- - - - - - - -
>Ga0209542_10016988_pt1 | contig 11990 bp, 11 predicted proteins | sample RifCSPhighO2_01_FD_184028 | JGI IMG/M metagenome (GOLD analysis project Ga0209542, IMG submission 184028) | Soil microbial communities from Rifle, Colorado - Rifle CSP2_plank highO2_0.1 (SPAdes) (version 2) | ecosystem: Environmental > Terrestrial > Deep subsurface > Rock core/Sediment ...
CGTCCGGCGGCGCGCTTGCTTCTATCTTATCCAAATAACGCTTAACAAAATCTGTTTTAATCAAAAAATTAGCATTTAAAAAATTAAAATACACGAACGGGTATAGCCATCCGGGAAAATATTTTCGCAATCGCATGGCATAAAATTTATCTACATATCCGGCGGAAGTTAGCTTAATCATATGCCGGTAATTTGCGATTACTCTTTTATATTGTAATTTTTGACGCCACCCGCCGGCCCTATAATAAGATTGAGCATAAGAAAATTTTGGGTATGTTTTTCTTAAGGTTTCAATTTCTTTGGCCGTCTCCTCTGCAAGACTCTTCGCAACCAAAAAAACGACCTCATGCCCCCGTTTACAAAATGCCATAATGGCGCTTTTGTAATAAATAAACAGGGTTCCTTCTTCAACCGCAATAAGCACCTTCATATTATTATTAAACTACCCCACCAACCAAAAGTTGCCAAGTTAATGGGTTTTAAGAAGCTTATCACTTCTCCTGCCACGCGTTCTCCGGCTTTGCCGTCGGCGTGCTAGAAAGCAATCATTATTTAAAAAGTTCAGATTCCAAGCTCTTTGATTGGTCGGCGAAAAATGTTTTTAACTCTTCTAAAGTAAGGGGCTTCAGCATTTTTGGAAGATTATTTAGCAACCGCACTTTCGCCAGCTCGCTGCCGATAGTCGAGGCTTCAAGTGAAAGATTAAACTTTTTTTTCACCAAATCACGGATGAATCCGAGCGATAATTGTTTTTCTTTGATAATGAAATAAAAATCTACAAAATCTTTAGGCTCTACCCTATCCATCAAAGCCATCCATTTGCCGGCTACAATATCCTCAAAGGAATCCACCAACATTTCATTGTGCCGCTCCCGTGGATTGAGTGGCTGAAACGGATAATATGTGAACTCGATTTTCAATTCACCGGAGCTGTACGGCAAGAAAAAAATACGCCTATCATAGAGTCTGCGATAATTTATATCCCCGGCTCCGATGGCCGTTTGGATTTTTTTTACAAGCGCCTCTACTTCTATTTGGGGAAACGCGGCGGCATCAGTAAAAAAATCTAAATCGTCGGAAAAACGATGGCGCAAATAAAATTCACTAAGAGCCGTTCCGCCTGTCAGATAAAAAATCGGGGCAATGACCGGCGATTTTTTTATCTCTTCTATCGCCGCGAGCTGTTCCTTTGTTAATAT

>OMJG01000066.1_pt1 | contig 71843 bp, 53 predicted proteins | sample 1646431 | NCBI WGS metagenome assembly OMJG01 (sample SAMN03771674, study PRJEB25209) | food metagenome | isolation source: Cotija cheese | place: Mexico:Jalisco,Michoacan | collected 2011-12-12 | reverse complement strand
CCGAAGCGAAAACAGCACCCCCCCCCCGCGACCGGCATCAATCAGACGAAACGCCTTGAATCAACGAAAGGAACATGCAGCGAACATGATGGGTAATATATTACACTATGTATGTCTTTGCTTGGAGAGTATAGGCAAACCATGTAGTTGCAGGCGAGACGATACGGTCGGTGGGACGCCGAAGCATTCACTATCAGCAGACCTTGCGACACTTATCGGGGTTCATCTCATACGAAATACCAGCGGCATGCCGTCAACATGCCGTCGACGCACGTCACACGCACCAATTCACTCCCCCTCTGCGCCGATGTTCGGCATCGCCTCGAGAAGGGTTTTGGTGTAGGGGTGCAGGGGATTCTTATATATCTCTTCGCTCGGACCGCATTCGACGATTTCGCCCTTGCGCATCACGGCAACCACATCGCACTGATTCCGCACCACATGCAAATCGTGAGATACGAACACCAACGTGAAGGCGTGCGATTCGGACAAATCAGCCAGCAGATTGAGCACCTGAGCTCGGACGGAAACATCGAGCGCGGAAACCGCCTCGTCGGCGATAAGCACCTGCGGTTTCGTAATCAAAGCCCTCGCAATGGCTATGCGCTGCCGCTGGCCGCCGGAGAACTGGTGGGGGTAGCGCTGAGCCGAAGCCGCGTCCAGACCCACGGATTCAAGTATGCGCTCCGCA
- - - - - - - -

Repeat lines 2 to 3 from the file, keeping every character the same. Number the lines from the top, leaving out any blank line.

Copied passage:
CGTCCGGCGGCGCGCTTGCTTCTATCTTATCCAAATAACGCTTAACAAAATCTGTTTTAATCAAAAAATTAGCATTTAAAAAATTAAAATACACGAACGGGTATAGCCATCCGGGAAAATATTTTCGCAATCGCATGGCATAAAATTTATCTACATATCCGGCGGAAGTTAGCTTAATCATATGCCGGTAATTTGCGATTACTCTTTTATATTGTAATTTTTGACGCCACCCGCCGGCCCTATAATAAGATTGAGCATAAGAAAATTTTGGGTATGTTTTTCTTAAGGTTTCAATTTCTTTGGCCGTCTCCTCTGCAAGACTCTTCGCAACCAAAAAAACGACCTCATGCCCCCGTTTACAAAATGCCATAATGGCGCTTTTGTAATAAATAAACAGGGTTCCTTCTTCAACCGCAATAAGCACCTTCATATTATTATTAAACTACCCCACCAACCAAAAGTTGCCAAGTTAATGGGTTTTAAGAAGCTTATCACTTCTCCTGCCACGCGTTCTCCGGCTTTGCCGTCGGCGTGCTAGAAAGCAATCATTATTTAAAAAGTTCAGATTCCAAGCTCTTTGATTGGTCGGCGAAAAATGTTTTTAACTCTTCTAAAGTAAGGGGCTTCAGCATTTTTGGAAGATTATTTAGCAACCGCACTTTCGCCAGCTCGCTGCCGATAGTCGAGGCTTCAAGTGAAAGATTAAACTTTTTTTTCACCAAATCACGGATGAATCCGAGCGATAATTGTTTTTCTTTGATAATGAAATAAAAATCTACAAAATCTTTAGGCTCTACCCTATCCATCAAAGCCATCCATTTGCCGGCTACAATATCCTCAAAGGAATCCACCAACATTTCATTGTGCCGCTCCCGTGGATTGAGTGGCTGAAACGGATAATATGTGAACTCGATTTTCAATTCACCGGAGCTGTACGGCAAGAAAAAAATACGCCTATCATAGAGTCTGCGATAATTTATATCCCCGGCTCCGATGGCCGTTTGGATTTTTTTTACAAGCGCCTCTACTTCTATTTGGGGAAACGCGGCGGCATCAGTAAAAAAATCTAAATCGTCGGAAAAACGATGGCGCAAATAAAATTCACTAAGAGCCGTTCCGCCTGTCAGATAAAAAATCGGGGCAATGACCGGCGATTTTTTTATCTCTTCTATCGCCGCGAGCTGTTCCTTTGTTAATAT

>OMJG01000066.1_pt1 | contig 71843 bp, 53 predicted proteins | sample 1646431 | NCBI WGS metagenome assembly OMJG01 (sample SAMN03771674, study PRJEB25209) | food metagenome | isolation source: Cotija cheese | place: Mexico:Jalisco,Michoacan | collected 2011-12-12 | reverse complement strand